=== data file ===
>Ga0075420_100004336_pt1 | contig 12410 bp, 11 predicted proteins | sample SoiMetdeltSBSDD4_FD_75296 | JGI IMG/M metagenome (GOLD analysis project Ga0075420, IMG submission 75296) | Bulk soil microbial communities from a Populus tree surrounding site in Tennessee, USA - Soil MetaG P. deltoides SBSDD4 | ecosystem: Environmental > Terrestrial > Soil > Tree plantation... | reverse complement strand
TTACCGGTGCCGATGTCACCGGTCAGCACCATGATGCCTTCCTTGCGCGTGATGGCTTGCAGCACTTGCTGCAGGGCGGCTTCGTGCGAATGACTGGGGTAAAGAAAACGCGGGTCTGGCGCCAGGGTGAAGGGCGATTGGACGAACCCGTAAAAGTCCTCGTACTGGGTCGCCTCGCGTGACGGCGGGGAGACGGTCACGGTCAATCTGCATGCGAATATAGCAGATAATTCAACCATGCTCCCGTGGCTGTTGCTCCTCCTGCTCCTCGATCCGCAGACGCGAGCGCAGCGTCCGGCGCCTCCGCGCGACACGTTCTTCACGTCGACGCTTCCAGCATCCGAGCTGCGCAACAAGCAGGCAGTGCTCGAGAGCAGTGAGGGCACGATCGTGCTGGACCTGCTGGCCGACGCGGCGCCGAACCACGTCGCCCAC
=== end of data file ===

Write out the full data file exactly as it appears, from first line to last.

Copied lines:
>Ga0075420_100004336_pt1 | contig 12410 bp, 11 predicted proteins | sample SoiMetdeltSBSDD4_FD_75296 | JGI IMG/M metagenome (GOLD analysis project Ga0075420, IMG submission 75296) | Bulk soil microbial communities from a Populus tree surrounding site in Tennessee, USA - Soil MetaG P. deltoides SBSDD4 | ecosystem: Environmental > Terrestrial > Soil > Tree plantation... | reverse complement strand
TTACCGGTGCCGATGTCACCGGTCAGCACCATGATGCCTTCCTTGCGCGTGATGGCTTGCAGCACTTGCTGCAGGGCGGCTTCGTGCGAATGACTGGGGTAAAGAAAACGCGGGTCTGGCGCCAGGGTGAAGGGCGATTGGACGAACCCGTAAAAGTCCTCGTACTGGGTCGCCTCGCGTGACGGCGGGGAGACGGTCACGGTCAATCTGCATGCGAATATAGCAGATAATTCAACCATGCTCCCGTGGCTGTTGCTCCTCCTGCTCCTCGATCCGCAGACGCGAGCGCAGCGTCCGGCGCCTCCGCGCGACACGTTCTTCACGTCGACGCTTCCAGCATCCGAGCTGCGCAACAAGCAGGCAGTGCTCGAGAGCAGTGAGGGCACGATCGTGCTGGACCTGCTGGCCGACGCGGCGCCGAACCACGTCGCCCAC